Washington, D.C., November 4, 2010 — NASA continues to block the right of US citizens to gain access to tax-funded global warming research and communications. On Wednesday, in a lawsuit initiated by the Competitive Enterprise Institute in May, 2010, CEI filed its opposition to NASA’s motion for summary judgment.
The lawsuit seeks documents and emails relating to NASA's temperature record, which NASA was forced to correct in response to criticism from a leading climate watchdog, Steve McIntrye. Those corrections destroyed the position that temperatures have been steadily rising in recent years and revealed that 1934, not 1998, the warmest year on record. NASA refuses to give CEI the computer file they used to make these changes.
The lawsuit also seeks emails from NASA scientists using RealClimate.org - a third-party website - on official time, using official resources.
“The requested information pertains directly to issues of national significance, including the integrity of “warming” claims NASA makes about U.S. and global temperatures and the extent to which NASA scientists have utilized a third-party advocacy ‘blog’ to respond to and attack critics of the agency,” CEI’s opposition explains.
Prior to the lawsuit, CEI had made 3 Freedom of Information Act (FOIA) requests, initiated in August 2007 and originally seeking internal documents about NASA improperly boosting U.S. temperature data in this decade.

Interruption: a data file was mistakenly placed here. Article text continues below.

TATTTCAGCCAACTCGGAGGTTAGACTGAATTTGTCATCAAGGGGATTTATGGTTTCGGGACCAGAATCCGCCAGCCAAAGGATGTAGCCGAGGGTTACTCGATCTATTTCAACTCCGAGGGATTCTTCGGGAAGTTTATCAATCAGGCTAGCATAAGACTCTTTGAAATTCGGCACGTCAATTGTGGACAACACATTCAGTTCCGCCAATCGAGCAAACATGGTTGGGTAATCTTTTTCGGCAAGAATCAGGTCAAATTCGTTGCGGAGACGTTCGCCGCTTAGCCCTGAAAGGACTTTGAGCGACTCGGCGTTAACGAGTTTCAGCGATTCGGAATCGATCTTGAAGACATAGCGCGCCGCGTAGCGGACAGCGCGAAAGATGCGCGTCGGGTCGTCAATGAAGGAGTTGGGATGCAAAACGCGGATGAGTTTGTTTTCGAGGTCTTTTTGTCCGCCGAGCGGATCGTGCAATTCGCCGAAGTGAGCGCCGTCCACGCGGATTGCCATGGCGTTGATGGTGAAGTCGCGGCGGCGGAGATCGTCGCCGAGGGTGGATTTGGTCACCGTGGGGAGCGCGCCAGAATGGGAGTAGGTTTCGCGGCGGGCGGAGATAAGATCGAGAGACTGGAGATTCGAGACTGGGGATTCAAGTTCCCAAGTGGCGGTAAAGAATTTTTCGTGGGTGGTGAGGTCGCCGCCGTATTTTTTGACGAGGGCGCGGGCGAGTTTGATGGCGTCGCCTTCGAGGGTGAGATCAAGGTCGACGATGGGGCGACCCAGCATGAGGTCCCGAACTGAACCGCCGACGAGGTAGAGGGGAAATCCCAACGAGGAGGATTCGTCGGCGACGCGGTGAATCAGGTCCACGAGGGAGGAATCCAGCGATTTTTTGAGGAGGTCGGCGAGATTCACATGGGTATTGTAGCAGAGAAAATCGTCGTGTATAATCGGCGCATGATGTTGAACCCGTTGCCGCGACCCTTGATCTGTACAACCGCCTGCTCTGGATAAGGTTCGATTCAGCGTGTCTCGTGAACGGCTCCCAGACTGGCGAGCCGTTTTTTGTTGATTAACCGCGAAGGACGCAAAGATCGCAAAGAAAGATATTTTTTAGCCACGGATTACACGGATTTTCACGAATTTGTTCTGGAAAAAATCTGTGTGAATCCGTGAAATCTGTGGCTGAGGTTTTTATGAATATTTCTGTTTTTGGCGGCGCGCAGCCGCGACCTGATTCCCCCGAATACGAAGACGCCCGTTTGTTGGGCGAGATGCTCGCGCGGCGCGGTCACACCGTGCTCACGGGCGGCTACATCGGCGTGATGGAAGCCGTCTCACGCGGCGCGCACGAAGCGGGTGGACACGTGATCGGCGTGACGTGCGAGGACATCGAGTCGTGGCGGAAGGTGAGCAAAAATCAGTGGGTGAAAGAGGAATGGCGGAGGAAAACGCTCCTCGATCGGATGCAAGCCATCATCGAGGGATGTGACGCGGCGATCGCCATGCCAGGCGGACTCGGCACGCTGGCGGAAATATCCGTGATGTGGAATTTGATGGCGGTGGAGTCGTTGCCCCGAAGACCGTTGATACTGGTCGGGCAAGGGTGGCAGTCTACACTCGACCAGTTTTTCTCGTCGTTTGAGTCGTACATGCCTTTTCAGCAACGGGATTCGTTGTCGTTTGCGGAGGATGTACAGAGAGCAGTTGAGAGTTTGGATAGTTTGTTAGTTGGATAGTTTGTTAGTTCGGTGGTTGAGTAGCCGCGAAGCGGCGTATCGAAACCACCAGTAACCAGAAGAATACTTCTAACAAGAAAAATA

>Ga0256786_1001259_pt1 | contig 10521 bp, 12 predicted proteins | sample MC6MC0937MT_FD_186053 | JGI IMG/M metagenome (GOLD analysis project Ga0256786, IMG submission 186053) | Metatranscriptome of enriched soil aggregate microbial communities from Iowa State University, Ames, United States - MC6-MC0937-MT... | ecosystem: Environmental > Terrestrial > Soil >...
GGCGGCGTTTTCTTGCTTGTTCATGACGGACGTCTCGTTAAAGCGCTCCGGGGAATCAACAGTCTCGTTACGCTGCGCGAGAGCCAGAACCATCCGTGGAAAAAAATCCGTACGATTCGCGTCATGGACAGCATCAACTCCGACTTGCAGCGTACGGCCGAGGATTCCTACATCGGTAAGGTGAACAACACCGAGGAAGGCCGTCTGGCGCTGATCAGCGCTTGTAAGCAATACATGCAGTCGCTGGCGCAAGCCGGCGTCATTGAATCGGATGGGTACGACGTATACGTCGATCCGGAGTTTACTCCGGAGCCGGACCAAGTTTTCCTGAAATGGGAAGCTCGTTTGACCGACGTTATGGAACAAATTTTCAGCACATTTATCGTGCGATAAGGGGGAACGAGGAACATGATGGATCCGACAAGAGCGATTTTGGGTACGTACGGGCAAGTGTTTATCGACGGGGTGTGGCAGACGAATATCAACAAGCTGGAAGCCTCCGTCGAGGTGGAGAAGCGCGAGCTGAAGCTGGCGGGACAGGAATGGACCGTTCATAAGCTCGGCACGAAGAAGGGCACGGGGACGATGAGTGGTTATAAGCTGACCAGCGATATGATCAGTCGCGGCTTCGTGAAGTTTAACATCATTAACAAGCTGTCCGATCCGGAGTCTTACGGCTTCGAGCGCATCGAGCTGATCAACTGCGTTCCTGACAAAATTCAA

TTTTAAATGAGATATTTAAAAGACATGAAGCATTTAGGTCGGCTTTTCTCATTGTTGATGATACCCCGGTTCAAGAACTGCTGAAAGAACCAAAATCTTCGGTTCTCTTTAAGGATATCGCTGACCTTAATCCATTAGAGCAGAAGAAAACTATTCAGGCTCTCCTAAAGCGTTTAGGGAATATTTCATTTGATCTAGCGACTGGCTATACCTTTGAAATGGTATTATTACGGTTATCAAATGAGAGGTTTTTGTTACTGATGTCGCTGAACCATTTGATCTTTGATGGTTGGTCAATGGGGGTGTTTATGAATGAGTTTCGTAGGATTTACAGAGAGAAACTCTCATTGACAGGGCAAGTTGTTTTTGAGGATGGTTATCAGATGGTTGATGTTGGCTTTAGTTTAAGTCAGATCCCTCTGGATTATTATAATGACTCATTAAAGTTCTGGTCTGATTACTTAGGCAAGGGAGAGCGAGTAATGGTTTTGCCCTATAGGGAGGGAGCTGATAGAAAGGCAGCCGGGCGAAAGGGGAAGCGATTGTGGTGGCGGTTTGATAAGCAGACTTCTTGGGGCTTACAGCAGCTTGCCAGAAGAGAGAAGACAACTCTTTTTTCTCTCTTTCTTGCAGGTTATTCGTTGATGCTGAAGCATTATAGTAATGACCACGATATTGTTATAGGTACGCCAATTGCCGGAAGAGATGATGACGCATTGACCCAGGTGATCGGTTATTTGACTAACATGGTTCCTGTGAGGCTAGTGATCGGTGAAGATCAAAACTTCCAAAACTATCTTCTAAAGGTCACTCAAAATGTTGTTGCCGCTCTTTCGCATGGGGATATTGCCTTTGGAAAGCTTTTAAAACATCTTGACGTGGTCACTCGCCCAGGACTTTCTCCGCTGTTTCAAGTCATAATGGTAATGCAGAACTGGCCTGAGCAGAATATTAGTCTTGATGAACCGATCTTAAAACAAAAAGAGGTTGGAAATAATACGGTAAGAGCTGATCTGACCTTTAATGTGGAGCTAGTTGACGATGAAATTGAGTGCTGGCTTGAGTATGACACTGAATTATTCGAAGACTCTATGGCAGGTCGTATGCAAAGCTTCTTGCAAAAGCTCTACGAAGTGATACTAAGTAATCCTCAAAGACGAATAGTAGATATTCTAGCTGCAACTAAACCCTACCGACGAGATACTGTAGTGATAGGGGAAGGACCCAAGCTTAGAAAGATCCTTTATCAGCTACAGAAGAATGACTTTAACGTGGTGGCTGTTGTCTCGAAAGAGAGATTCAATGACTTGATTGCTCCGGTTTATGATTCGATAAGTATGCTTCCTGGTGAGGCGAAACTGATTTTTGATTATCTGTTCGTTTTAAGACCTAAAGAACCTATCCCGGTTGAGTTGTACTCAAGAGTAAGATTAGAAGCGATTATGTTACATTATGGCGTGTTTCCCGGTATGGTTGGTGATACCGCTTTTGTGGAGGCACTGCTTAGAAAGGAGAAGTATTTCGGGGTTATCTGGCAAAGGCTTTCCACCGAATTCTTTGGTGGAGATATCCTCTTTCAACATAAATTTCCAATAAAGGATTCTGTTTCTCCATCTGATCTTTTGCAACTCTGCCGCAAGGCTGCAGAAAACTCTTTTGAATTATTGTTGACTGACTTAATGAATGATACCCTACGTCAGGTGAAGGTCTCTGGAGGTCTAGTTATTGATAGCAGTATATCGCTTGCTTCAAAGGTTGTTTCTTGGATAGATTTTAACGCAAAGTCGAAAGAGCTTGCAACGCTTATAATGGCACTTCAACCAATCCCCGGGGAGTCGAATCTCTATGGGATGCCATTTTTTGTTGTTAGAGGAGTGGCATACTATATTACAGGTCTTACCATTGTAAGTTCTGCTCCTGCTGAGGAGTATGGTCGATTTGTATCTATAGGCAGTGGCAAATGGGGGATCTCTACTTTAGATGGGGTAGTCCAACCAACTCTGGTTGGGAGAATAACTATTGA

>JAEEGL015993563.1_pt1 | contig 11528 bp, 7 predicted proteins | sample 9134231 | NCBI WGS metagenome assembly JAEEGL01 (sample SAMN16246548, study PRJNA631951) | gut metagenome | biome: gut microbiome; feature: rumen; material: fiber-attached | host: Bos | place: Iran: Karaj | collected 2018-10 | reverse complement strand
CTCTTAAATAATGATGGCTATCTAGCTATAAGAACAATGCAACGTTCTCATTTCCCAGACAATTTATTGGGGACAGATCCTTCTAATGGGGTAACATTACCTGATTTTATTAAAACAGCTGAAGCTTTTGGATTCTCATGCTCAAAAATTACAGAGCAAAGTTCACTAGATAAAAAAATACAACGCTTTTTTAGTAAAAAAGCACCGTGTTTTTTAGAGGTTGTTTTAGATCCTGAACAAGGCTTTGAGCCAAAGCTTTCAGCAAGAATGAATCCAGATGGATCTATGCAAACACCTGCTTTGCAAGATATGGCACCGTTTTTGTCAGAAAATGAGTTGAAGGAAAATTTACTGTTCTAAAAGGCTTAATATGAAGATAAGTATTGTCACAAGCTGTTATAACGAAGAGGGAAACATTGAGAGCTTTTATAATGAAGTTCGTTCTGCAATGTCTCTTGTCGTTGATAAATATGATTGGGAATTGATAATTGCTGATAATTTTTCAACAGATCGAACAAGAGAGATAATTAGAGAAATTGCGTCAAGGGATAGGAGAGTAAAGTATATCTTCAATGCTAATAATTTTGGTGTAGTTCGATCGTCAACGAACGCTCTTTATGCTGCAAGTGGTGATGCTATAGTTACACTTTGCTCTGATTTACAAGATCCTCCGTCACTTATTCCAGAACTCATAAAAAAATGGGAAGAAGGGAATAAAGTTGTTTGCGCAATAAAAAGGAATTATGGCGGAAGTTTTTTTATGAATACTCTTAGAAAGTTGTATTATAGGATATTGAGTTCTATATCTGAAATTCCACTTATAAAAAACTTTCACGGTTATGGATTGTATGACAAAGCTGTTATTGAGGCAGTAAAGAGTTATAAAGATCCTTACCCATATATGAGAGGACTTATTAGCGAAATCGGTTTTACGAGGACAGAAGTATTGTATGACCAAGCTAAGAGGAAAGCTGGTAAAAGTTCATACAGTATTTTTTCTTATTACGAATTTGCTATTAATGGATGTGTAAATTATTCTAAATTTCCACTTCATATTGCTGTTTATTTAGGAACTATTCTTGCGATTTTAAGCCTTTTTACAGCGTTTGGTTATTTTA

A few compelling questions and pieces of information:
- Why did NASA delete timestamps off the website? After CEI filed the FOIA seeking RealClimate emails, administrators at Real Climate deleted all timestamps on all of their postings, making it impossible to show they were made during work hours.
- NASA admits that it discovered 3,500 emails on the computer used by Dr. Gavin Schmidt, a taxpayer-funded NASA researcher who spends working hours running and writing for RealClimate. But NASA refuses to produce the emails.
- Why did NASA delay? NASA did not ask Dr. Schmidt to look for responsive records until 22 months after we sent them the FOIA and threatened to sue. It is highly likely relevant emails were destroyed during this period.
- Furthermore, NASA took more than 900 days to produce documents pursuant to CEI’s two 2007 requests. The agency took more than 700 days to produce records in response to CEI’s 2008 request. NASA does not explain these delays. FOIA requires that an agency produce responsive records within 20 days. Although agencies rarely meet that deadline, even for “complex” FOIA requests, NASA’s average processing time is under 100 days. In 2008, NASA processed complex requests in 82 days, on average. In 2009, it processed such requests in 89 days, on average.
CEI is represented by Andrew S. Tulumello of Gibson Dunn, which is handling the lawsuit pro bono.
> Read background on the NASA FOIA request
> Read CEI’s Opposition to NASA’s Motion for Summary Judgment – November 3, 2010
> Read more from CEI Senior Fellow Christopher Horner